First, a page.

In the video interview Claudio Gentili, Education Manager at Confindustria, speaks of the importance of guidance for youth regarding the possible training paths they can follow. If a thoughtless choice can lead to future unemployment, guidance is crucial for tomorrow’s workers, to face and reduce the mismatch of skills, i.e., the gap between skills companies want workers to possess and those which candidates actually possess.
According to a survey conducted by Unioncamere and Anpal, The mismatch between supply and demand employment has increased from 16% in 2016 to 21% in 2017. In other words, more than one company out of 5 in Italy is struggling to find the resources it needs, not so much in terms of quantity as of quality, due to the gap between skills required in the company and those possessed by candidates.
The task of guiding the youth consists in helping them understand how to face and handle the choice of high school and of academic studies that will impact their professional future, and especially in making them aware of the need to cultivate the so-called soft skills that really make a difference in the world of employment (such as team building, problem solving, time management, etc.).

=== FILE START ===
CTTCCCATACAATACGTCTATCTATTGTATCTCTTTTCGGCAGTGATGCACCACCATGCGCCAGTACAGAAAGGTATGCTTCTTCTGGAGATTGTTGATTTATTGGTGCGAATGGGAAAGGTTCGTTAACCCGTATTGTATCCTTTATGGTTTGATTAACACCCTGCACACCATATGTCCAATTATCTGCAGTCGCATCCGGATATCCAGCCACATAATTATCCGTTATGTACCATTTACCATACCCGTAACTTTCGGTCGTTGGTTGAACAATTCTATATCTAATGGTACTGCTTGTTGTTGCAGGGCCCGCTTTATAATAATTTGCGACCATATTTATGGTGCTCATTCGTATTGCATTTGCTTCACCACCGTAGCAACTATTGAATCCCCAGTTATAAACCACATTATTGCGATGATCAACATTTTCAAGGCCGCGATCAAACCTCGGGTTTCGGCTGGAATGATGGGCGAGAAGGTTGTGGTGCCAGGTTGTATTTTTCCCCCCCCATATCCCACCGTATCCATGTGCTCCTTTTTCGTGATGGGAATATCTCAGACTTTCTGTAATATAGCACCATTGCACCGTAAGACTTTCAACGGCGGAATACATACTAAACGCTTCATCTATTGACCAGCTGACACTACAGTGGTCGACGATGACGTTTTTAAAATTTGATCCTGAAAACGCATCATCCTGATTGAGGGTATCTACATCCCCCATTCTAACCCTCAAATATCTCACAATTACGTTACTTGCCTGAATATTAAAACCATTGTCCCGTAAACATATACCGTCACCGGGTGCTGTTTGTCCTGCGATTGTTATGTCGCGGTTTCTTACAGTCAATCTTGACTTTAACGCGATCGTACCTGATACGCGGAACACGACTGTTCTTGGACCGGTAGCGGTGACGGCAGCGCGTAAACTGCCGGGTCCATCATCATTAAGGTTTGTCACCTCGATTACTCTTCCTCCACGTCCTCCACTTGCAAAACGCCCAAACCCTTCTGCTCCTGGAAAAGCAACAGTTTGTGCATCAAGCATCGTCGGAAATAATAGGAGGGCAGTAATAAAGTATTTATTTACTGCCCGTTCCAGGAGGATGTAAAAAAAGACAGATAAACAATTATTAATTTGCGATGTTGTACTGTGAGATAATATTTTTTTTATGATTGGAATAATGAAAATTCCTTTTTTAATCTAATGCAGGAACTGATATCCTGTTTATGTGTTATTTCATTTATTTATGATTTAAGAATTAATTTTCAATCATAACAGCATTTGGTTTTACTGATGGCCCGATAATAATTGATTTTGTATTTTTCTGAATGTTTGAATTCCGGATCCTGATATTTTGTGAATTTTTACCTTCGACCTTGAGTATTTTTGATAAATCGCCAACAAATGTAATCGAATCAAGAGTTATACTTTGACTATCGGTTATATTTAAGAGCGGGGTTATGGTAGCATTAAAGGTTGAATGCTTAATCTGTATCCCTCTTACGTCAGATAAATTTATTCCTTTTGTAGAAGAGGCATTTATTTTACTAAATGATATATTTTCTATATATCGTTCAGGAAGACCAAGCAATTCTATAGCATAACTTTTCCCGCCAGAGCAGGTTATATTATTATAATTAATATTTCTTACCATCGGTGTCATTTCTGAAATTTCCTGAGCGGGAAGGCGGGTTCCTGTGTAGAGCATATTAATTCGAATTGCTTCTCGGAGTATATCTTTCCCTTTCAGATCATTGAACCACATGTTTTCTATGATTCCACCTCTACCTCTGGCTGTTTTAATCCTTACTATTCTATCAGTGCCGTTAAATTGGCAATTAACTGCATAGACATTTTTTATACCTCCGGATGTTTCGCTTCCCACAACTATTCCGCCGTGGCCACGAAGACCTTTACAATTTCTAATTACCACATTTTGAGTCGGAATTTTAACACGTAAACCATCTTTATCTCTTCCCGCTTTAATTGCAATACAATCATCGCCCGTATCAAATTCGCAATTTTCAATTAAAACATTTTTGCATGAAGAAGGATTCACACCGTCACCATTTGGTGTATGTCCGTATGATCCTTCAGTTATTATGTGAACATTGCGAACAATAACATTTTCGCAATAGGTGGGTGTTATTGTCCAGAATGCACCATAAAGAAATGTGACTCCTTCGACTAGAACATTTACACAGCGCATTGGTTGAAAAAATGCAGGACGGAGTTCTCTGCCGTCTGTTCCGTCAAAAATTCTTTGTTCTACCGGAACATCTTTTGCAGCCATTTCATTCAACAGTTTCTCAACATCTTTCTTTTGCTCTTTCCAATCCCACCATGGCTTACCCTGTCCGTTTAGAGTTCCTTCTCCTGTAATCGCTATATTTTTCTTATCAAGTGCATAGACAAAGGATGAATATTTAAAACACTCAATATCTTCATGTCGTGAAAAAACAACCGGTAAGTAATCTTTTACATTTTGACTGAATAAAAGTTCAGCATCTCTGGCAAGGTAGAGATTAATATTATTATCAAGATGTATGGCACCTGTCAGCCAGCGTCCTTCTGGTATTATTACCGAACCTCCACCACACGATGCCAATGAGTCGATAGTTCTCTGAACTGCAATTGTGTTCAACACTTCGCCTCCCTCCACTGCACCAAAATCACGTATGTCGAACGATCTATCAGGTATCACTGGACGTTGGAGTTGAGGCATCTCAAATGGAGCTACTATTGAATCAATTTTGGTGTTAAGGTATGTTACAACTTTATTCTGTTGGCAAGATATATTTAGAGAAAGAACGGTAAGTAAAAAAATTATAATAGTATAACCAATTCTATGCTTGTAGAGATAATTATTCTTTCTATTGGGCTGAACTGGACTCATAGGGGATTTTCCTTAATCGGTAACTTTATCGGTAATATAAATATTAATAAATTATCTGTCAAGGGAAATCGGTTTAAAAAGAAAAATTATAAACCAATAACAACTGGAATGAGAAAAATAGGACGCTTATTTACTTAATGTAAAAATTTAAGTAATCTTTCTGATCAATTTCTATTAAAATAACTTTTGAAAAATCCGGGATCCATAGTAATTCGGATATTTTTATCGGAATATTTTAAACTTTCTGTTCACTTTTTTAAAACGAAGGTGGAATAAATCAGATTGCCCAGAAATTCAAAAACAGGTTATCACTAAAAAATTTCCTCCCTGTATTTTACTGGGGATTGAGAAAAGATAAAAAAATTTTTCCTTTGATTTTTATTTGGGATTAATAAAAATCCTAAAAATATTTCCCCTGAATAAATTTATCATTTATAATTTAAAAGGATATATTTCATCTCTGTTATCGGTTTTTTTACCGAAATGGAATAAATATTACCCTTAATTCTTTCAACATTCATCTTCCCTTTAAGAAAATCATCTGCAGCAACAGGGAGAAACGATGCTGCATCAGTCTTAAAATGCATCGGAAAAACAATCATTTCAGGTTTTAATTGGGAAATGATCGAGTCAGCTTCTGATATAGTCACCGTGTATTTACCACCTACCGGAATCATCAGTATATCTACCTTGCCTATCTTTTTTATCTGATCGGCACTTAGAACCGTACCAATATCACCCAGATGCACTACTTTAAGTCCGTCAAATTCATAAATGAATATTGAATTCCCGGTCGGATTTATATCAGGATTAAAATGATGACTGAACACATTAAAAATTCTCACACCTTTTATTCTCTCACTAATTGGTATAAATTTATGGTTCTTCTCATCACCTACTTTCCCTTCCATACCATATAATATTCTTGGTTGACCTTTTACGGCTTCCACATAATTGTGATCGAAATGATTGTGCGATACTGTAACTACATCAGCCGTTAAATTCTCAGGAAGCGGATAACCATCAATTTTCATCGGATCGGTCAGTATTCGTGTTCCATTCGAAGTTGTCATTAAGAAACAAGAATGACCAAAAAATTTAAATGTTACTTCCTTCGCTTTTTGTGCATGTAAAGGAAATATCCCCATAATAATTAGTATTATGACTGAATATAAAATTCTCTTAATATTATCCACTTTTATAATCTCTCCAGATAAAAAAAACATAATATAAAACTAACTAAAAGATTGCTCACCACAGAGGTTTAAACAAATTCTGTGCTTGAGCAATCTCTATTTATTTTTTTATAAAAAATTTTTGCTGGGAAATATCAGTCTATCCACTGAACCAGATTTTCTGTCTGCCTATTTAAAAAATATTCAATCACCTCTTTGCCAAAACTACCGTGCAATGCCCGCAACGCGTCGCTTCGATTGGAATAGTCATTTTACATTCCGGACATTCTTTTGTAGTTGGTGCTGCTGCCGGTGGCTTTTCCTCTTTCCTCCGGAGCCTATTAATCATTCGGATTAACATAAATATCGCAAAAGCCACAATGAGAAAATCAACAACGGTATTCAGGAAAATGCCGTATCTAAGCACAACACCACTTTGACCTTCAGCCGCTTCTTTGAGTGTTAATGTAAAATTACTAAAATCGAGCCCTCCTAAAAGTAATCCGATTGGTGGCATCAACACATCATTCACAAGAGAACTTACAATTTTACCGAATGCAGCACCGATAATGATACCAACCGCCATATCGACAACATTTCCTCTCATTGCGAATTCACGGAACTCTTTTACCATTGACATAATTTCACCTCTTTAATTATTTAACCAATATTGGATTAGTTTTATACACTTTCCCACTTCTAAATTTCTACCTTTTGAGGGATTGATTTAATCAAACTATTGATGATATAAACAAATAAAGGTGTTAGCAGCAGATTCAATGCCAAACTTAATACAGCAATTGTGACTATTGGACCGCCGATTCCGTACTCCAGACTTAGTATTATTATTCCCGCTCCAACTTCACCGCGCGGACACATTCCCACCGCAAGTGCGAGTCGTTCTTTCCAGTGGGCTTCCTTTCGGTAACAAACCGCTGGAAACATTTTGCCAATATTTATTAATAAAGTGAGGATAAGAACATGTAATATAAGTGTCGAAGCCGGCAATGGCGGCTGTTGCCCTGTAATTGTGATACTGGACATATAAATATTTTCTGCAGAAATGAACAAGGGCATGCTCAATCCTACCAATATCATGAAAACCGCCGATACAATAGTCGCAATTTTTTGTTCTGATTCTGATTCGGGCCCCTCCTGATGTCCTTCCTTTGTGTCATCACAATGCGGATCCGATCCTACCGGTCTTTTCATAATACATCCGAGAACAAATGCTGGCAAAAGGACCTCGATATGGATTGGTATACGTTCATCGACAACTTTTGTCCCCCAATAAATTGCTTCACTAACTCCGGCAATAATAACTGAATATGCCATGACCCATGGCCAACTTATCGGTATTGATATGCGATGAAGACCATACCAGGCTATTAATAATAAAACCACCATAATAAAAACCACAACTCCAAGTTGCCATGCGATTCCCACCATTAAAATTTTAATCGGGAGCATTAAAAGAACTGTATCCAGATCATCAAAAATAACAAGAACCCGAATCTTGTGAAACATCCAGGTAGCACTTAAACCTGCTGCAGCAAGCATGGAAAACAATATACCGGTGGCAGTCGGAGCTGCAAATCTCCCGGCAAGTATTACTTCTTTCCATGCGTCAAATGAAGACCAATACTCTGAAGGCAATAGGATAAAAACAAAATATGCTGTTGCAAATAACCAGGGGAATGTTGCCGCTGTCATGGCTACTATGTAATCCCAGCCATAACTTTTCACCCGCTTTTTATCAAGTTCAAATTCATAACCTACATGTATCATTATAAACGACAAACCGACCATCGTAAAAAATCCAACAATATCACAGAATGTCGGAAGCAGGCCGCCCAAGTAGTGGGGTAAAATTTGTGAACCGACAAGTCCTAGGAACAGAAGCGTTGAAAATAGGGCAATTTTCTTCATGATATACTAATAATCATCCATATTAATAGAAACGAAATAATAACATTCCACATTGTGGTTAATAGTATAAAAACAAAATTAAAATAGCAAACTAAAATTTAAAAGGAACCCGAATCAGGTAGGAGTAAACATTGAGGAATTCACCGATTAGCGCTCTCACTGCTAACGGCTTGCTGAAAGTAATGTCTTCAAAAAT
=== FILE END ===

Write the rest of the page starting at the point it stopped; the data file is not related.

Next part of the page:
The high rate of skill mismatch can be reduce with vocational training that is in step with innovation. But it is important to promote and present this to the youth through guidance and more besides. School-work alternation, first level apprenticeship and Technical Colleges are all opportunities youth have to personally approach the employment framework and to better understand which skills they need to develop to acquire the demanded know-how.
Gentili says that guidance places youth one step ahead, and helps them "understand how to reconcile their talents, desires and expectations with the world of employment and with a project for the future." Hence, to prevent the problem of unemployment, it is essential to choose the type of studies that most suits their inclinations. A careful analysis of the labour market is also required to understand how to direct their professional future towards employability.
Both schools and companies can cooperate to draw youth closer to employment, and Gentili considers them "two allies". In the interview he explains the importance of both parties, and how school-work alternation is essential to strengthen "the capacity of youth to also find employment as adults".
"Skills are the real guarantee for the future" and, according to Gentili, only these allow to focus on 'employability.